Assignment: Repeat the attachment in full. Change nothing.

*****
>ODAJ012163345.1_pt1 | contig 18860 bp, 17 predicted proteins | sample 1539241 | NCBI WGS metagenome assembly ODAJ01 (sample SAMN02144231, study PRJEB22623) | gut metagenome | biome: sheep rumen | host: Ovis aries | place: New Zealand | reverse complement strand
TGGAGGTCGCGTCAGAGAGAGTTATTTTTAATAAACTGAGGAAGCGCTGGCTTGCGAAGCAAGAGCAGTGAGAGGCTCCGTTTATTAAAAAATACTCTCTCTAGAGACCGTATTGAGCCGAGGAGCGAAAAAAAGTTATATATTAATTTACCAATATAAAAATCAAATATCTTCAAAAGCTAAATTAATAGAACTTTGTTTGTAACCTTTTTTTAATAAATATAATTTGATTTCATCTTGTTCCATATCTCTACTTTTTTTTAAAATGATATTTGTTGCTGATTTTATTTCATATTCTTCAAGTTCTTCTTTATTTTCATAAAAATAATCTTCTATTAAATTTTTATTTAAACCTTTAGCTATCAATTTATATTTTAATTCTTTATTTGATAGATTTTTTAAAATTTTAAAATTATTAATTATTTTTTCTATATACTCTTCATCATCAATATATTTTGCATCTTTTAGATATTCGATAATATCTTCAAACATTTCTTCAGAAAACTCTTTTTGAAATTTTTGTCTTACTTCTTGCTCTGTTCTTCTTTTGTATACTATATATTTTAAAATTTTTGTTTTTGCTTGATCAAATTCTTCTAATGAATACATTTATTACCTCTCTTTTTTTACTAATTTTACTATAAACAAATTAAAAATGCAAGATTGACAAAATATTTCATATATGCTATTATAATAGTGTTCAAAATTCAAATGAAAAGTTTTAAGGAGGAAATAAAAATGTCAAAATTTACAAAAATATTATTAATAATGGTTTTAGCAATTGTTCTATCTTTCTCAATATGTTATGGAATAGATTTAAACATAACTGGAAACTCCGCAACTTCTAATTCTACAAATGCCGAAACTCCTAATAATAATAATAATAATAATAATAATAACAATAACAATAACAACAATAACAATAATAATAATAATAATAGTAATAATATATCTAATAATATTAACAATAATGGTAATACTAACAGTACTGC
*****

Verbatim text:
>ODAJ012163345.1_pt1 | contig 18860 bp, 17 predicted proteins | sample 1539241 | NCBI WGS metagenome assembly ODAJ01 (sample SAMN02144231, study PRJEB22623) | gut metagenome | biome: sheep rumen | host: Ovis aries | place: New Zealand | reverse complement strand
TGGAGGTCGCGTCAGAGAGAGTTATTTTTAATAAACTGAGGAAGCGCTGGCTTGCGAAGCAAGAGCAGTGAGAGGCTCCGTTTATTAAAAAATACTCTCTCTAGAGACCGTATTGAGCCGAGGAGCGAAAAAAAGTTATATATTAATTTACCAATATAAAAATCAAATATCTTCAAAAGCTAAATTAATAGAACTTTGTTTGTAACCTTTTTTTAATAAATATAATTTGATTTCATCTTGTTCCATATCTCTACTTTTTTTTAAAATGATATTTGTTGCTGATTTTATTTCATATTCTTCAAGTTCTTCTTTATTTTCATAAAAATAATCTTCTATTAAATTTTTATTTAAACCTTTAGCTATCAATTTATATTTTAATTCTTTATTTGATAGATTTTTTAAAATTTTAAAATTATTAATTATTTTTTCTATATACTCTTCATCATCAATATATTTTGCATCTTTTAGATATTCGATAATATCTTCAAACATTTCTTCAGAAAACTCTTTTTGAAATTTTTGTCTTACTTCTTGCTCTGTTCTTCTTTTGTATACTATATATTTTAAAATTTTTGTTTTTGCTTGATCAAATTCTTCTAATGAATACATTTATTACCTCTCTTTTTTTACTAATTTTACTATAAACAAATTAAAAATGCAAGATTGACAAAATATTTCATATATGCTATTATAATAGTGTTCAAAATTCAAATGAAAAGTTTTAAGGAGGAAATAAAAATGTCAAAATTTACAAAAATATTATTAATAATGGTTTTAGCAATTGTTCTATCTTTCTCAATATGTTATGGAATAGATTTAAACATAACTGGAAACTCCGCAACTTCTAATTCTACAAATGCCGAAACTCCTAATAATAATAATAATAATAATAATAATAACAATAACAATAACAACAATAACAATAATAATAATAATAATAGTAATAATATATCTAATAATATTAACAATAATGGTAATACTAACAGTACTGC